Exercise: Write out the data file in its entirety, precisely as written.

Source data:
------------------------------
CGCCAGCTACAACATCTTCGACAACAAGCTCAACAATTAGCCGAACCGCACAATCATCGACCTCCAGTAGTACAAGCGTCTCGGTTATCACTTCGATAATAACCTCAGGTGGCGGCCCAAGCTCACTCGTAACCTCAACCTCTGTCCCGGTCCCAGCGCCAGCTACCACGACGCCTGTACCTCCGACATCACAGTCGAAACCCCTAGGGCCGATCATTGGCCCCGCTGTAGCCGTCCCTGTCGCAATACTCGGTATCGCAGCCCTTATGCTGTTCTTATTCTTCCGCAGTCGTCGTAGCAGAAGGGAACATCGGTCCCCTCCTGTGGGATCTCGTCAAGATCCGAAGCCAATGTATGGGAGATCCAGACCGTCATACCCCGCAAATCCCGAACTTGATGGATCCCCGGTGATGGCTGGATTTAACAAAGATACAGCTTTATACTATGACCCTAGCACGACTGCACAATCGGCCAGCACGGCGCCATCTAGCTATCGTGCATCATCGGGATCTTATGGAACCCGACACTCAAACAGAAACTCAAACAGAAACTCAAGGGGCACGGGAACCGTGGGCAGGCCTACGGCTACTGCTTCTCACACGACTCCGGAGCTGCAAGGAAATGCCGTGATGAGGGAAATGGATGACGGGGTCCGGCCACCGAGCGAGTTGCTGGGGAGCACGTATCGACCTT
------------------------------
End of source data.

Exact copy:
CGCCAGCTACAACATCTTCGACAACAAGCTCAACAATTAGCCGAACCGCACAATCATCGACCTCCAGTAGTACAAGCGTCTCGGTTATCACTTCGATAATAACCTCAGGTGGCGGCCCAAGCTCACTCGTAACCTCAACCTCTGTCCCGGTCCCAGCGCCAGCTACCACGACGCCTGTACCTCCGACATCACAGTCGAAACCCCTAGGGCCGATCATTGGCCCCGCTGTAGCCGTCCCTGTCGCAATACTCGGTATCGCAGCCCTTATGCTGTTCTTATTCTTCCGCAGTCGTCGTAGCAGAAGGGAACATCGGTCCCCTCCTGTGGGATCTCGTCAAGATCCGAAGCCAATGTATGGGAGATCCAGACCGTCATACCCCGCAAATCCCGAACTTGATGGATCCCCGGTGATGGCTGGATTTAACAAAGATACAGCTTTATACTATGACCCTAGCACGACTGCACAATCGGCCAGCACGGCGCCATCTAGCTATCGTGCATCATCGGGATCTTATGGAACCCGACACTCAAACAGAAACTCAAACAGAAACTCAAGGGGCACGGGAACCGTGGGCAGGCCTACGGCTACTGCTTCTCACACGACTCCGGAGCTGCAAGGAAATGCCGTGATGAGGGAAATGGATGACGGGGTCCGGCCACCGAGCGAGTTGCTGGGGAGCACGTATCGACCTT